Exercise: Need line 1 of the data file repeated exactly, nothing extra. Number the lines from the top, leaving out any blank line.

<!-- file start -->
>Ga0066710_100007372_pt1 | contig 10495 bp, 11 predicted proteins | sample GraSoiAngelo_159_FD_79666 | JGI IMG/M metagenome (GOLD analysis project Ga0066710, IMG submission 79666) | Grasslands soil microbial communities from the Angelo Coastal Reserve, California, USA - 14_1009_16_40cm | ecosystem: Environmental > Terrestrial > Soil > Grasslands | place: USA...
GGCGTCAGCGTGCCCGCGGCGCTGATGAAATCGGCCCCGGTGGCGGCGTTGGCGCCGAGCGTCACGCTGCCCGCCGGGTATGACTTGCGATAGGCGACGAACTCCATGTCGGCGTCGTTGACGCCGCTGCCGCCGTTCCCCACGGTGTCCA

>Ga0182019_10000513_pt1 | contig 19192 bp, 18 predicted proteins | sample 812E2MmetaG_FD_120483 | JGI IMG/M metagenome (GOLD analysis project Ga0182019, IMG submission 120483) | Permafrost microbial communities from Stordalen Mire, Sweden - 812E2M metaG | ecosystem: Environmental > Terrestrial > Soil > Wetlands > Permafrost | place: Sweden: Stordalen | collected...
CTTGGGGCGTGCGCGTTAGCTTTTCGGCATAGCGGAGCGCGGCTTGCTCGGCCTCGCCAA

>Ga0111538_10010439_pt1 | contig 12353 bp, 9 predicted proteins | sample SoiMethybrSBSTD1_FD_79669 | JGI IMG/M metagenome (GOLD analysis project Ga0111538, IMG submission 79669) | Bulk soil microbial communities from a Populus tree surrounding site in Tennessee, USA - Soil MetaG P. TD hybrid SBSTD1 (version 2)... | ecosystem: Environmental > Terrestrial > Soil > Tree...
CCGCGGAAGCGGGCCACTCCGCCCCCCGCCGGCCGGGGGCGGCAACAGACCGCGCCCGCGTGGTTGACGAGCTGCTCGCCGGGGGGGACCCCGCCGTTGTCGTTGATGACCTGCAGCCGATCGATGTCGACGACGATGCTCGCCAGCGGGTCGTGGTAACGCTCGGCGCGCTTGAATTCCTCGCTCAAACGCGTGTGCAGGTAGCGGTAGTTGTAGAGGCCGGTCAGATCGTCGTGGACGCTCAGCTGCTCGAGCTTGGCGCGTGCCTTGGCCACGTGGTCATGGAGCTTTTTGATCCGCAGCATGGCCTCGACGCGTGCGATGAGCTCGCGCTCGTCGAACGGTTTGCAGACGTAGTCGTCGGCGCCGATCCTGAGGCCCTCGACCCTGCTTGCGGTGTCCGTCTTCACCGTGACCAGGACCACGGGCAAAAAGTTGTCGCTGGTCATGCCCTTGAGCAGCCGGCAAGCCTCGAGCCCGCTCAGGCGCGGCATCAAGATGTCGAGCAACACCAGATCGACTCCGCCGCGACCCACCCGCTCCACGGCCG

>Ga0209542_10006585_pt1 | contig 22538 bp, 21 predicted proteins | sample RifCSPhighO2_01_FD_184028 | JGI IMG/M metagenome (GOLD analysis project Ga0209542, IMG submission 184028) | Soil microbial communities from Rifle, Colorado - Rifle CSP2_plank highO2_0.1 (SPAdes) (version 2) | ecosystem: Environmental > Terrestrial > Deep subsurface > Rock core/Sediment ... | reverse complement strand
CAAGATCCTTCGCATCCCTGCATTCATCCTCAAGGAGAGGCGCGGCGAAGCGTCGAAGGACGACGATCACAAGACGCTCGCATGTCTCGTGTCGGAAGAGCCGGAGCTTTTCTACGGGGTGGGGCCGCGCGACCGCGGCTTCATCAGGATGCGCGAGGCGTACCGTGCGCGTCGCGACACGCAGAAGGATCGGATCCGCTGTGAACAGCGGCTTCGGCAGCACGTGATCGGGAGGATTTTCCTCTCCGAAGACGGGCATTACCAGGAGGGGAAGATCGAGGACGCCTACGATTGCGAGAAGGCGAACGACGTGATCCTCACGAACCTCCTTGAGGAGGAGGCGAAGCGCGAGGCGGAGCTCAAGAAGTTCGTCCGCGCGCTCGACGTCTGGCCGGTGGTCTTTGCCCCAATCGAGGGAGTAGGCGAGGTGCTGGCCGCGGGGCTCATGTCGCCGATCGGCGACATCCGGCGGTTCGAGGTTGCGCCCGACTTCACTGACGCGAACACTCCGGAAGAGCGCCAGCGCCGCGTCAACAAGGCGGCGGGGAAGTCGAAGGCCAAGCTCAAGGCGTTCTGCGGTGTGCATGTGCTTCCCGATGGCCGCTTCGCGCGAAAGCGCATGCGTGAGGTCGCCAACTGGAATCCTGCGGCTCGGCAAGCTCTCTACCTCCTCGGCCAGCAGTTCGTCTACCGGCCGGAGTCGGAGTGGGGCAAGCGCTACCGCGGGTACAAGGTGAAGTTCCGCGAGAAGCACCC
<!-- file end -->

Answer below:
>Ga0066710_100007372_pt1 | contig 10495 bp, 11 predicted proteins | sample GraSoiAngelo_159_FD_79666 | JGI IMG/M metagenome (GOLD analysis project Ga0066710, IMG submission 79666) | Grasslands soil microbial communities from the Angelo Coastal Reserve, California, USA - 14_1009_16_40cm | ecosystem: Environmental > Terrestrial > Soil > Grasslands | place: USA...